Only Bernstein (Mel Howard), Jake’s co-worker and the family’s Yeshiva-trained boarder, recognizes Gitl’s wit, strength and multidimensionality. And while Gitl’s reverence for the study of Torah marks her as old-fashioned to the men and women around her, it is her love of learning that precipitates a more equal or “modern” relationship with Bernstein. When Gitl finally permits Jake a divorce, Bernstein is too shy to propose, offering to pack up and end their boarding arrangement. In response, Gitl calmly begins to unpack his things, cutting the strings that hold his books together. When Bernstein asks what she is doing, she replies, simply, “I am saying yes.” Their tender handholding at scene’s end illustrates how romance can bloom when old meets new, when tradition gets a sexy, but restrained, update.
Meanwhile, the coupling of self-proclaimed “Yankee” Jake and Mamie is presented as something less than liberatory. In depicting this dynamic, Micklin Silver explores the misunderstood, vilified figure of the sophisticated city girl. Dorrie Kavanaugh’s underrated performance as Mamie gives breadth and depth to the dangerous vamp type of silent film. When we first encounter Mamie in the film’s opening scene, she is flirting with every man in the room, laughing and coquettishly fanning her dance partner. Having come over from Poland as a teenager all on her own, she has managed to save up money, explaining, “I don’t want no man to say I had to take her just as she was, without a penny.”
But when Mamie thinks that Jake is on the verge of proposing, not yet knowing he is already married, she hands over a chunk of her savings without complaint. “This is a different thing now, ain’t it?” she says sweetly. “You’re the boss now.”
This brittle good-time girl is willing to surrender her self-determination for the chance of love and commitment. When she discovers that Jake uses the loan to furnish an apartment for his wife and son, Mamie’s vindictive intentions quickly give way, as she and Jake kiss in the hallway outside his apartment. But Mamie’s tears are not those of a manipulative seductress. She weeps because she is stuck in the role that Jake, and so many stories, have cast her: the heartless homewrecker, representative of all the shallow pleasures American life has to offer. But because Micklin Silver is revising the old story, Mamie is not punished for her transgression but rewarded with her own happy (if indeterminate) ending.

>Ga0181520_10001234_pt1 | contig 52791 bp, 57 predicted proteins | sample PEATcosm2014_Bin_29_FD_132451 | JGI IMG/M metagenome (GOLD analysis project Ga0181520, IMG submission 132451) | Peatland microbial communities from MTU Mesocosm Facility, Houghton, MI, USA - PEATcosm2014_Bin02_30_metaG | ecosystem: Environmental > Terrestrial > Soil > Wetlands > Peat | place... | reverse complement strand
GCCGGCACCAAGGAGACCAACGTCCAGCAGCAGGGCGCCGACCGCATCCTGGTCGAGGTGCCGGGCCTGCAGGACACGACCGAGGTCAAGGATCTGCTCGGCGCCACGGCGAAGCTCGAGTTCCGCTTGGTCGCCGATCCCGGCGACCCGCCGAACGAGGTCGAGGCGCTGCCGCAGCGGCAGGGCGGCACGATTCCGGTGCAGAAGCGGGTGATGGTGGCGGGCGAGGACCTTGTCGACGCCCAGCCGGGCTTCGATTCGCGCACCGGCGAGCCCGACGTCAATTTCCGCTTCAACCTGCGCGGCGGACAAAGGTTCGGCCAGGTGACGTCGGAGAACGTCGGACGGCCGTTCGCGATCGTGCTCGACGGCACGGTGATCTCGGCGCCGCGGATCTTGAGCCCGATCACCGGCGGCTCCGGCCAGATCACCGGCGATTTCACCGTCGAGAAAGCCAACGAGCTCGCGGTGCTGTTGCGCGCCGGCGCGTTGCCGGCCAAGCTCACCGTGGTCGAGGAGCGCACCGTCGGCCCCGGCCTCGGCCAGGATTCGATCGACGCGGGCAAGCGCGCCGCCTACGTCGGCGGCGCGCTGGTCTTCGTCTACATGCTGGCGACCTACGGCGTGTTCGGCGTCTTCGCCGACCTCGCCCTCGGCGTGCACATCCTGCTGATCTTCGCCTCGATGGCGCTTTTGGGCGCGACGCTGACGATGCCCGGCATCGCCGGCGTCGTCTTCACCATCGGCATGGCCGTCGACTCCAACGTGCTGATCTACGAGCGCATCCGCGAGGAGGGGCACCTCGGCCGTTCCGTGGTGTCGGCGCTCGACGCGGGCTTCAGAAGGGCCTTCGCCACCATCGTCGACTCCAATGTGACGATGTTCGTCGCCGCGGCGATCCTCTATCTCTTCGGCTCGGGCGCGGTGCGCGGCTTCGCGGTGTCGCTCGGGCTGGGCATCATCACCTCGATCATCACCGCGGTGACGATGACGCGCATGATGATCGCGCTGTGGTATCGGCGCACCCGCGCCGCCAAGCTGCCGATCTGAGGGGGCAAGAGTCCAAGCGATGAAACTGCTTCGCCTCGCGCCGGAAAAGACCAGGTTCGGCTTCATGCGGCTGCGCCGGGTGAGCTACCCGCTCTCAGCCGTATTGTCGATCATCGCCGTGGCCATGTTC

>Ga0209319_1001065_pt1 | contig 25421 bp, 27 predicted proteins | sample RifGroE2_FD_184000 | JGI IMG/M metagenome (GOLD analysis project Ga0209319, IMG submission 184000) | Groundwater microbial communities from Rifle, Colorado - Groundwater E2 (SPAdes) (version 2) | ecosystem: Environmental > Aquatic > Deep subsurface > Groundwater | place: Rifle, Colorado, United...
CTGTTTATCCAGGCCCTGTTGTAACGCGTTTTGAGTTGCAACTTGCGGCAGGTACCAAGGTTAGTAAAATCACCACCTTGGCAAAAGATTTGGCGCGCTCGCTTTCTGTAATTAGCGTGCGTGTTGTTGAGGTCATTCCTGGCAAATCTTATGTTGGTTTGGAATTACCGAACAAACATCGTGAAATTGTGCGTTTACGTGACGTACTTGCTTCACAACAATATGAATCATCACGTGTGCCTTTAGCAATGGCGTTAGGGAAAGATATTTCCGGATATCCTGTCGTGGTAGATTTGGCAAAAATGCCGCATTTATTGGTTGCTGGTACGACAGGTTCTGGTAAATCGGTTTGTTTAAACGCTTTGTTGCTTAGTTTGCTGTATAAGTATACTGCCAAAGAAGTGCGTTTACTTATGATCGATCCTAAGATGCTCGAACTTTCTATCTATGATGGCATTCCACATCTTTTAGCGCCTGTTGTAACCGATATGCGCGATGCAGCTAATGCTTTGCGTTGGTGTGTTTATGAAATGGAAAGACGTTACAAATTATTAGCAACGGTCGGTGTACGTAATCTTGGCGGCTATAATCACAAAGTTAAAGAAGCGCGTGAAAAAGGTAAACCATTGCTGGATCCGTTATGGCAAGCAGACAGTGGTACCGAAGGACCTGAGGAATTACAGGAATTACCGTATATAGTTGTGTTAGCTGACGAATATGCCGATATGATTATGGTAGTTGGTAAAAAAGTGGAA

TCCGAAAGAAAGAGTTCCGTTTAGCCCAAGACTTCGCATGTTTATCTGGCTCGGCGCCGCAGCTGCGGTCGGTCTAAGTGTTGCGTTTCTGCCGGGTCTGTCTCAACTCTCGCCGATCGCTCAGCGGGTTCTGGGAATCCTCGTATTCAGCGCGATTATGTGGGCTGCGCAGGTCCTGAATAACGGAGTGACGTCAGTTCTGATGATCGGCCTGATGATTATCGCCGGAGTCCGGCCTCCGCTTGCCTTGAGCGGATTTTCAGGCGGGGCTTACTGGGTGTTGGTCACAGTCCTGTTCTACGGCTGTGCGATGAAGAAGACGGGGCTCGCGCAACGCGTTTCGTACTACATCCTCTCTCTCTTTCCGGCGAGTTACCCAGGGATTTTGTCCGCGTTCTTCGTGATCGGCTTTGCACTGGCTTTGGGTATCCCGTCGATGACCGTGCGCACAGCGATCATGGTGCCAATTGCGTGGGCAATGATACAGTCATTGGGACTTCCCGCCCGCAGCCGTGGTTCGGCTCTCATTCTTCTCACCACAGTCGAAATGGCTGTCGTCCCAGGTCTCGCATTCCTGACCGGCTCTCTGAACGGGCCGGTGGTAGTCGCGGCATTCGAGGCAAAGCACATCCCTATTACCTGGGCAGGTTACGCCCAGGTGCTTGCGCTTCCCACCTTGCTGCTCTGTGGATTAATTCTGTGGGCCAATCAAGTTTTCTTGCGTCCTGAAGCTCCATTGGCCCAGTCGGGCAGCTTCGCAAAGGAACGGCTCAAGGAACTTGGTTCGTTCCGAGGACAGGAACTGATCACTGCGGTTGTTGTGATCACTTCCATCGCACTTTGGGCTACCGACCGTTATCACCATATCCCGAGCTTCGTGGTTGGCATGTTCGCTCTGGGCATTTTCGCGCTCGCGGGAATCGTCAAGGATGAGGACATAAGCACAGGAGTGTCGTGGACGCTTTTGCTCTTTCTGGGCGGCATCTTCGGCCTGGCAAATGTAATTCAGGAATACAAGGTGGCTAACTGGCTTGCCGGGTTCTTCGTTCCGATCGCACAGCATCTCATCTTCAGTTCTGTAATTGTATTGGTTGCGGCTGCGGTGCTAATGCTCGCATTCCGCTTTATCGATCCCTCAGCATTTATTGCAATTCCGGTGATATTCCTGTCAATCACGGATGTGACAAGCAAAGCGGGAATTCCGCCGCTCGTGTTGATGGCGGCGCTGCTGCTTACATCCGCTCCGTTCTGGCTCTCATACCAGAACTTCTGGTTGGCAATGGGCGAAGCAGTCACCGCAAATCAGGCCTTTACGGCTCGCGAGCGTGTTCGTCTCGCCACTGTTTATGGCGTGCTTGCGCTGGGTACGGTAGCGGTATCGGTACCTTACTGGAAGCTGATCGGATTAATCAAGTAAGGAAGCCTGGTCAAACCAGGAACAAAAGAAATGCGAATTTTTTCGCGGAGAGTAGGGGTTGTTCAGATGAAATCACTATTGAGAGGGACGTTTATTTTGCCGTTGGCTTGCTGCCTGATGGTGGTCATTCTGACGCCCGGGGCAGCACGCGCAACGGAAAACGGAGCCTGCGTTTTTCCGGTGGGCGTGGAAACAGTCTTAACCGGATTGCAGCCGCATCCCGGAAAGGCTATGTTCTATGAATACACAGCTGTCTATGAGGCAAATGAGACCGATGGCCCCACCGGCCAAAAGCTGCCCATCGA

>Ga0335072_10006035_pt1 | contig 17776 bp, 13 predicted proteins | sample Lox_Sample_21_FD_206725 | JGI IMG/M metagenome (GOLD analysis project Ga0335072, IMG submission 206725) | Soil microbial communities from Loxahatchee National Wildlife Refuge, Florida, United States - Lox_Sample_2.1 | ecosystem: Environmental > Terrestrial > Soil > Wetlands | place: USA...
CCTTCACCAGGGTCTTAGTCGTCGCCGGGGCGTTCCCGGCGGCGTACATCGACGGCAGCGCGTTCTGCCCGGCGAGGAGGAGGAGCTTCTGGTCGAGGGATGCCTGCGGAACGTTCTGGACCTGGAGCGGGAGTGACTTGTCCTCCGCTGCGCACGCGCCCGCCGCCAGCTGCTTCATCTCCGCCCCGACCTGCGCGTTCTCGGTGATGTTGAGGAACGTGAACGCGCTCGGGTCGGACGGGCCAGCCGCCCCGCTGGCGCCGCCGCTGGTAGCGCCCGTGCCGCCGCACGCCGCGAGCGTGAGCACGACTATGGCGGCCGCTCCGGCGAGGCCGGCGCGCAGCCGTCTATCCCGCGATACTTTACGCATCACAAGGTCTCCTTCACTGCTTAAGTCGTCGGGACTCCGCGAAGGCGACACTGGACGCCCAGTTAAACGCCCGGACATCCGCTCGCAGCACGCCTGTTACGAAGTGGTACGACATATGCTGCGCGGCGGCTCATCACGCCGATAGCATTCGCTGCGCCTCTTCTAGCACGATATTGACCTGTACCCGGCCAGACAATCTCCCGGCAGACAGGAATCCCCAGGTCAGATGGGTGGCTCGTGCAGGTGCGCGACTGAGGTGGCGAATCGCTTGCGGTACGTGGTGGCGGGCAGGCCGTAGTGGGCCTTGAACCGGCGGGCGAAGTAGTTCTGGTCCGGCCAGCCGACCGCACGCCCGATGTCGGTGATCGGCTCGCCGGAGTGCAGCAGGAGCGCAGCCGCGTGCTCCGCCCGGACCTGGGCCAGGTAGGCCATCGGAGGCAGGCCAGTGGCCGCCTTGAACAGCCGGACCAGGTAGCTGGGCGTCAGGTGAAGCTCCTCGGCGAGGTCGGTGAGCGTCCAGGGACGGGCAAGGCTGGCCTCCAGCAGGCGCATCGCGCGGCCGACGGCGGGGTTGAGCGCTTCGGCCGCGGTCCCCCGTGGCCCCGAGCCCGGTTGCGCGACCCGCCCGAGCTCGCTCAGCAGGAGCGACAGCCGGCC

All Gitl and Mamie want is the freedom to author their own futures, and “Hester Street” emphasizes how women throughout history have fought to tell their own stories, even when they lack the agency or resources to do so. In many ways, the film is a second-wave feminist fable, a kind of “usable past,” and a metaphor for how Micklin Silver made film art without garnering the support of a male-run Hollywood establishment. As landlady Mrs. Kovarsky (Doris Roberts) declares with aplomb, “You can’t pee down my back and tell me it’s raining!” A slogan for a Women’s March sign if ever I read one.
Yet, these readings neglect the subtler themes of unspoken, inexpressible, connection: between women and between moments in time. In the last scene of the film, Gitl (with Bernstein) and Mamie (with Jake) walk the streets of the Lower East Side. They tread the same bumpy cobblestone path of the film’s title, one named after Queen Esther, who, in securing the love of a king, ensured the continuity of the Jewish people. The wife and the vamp — the Esther and the Vashti — have long been pitted against each other, historically and narratively. But might not these two women understand one another better even than their spouses do?
Just so, “Hester Street” sees these women more clearly than do most proper histories and literary renderings, offering, in its final moments, a crane shot pulling away from Gitl, her husband and her son, as they blend into the crowd and wander off-screen. As a scholar, I have spent much of my career trying to recover women’s unsung contributions to American media, and, in my own life, I often reflect on the stories of familial foremothers I never got to meet. (One was a brilliant seamstress, so I’m told, while another was an avid reader of TV Guide; I won’t make you guess which set of genes I inherited.)
For me, “Hester Street” has always been about cultural restoration—restoring the Gitls and Mamies to their proper place in the story without relegating them to ancient history. We should hold these women’s stories close, because their hopes and trials remain vivid and pressing. I maintain, now as then, that “Hester Street” is a movie about Jewish women — past, present and future.
The restored version of “Hester Street” premieres Saturday, Sept. 25, at the New York Film Festival.
Annie Berke is the Film Editor at the Los Angeles Review of Books. Her book, Their Own Best Creations: Women Writers in Postwar Television, is forthcoming from the University of California Press (January 2022).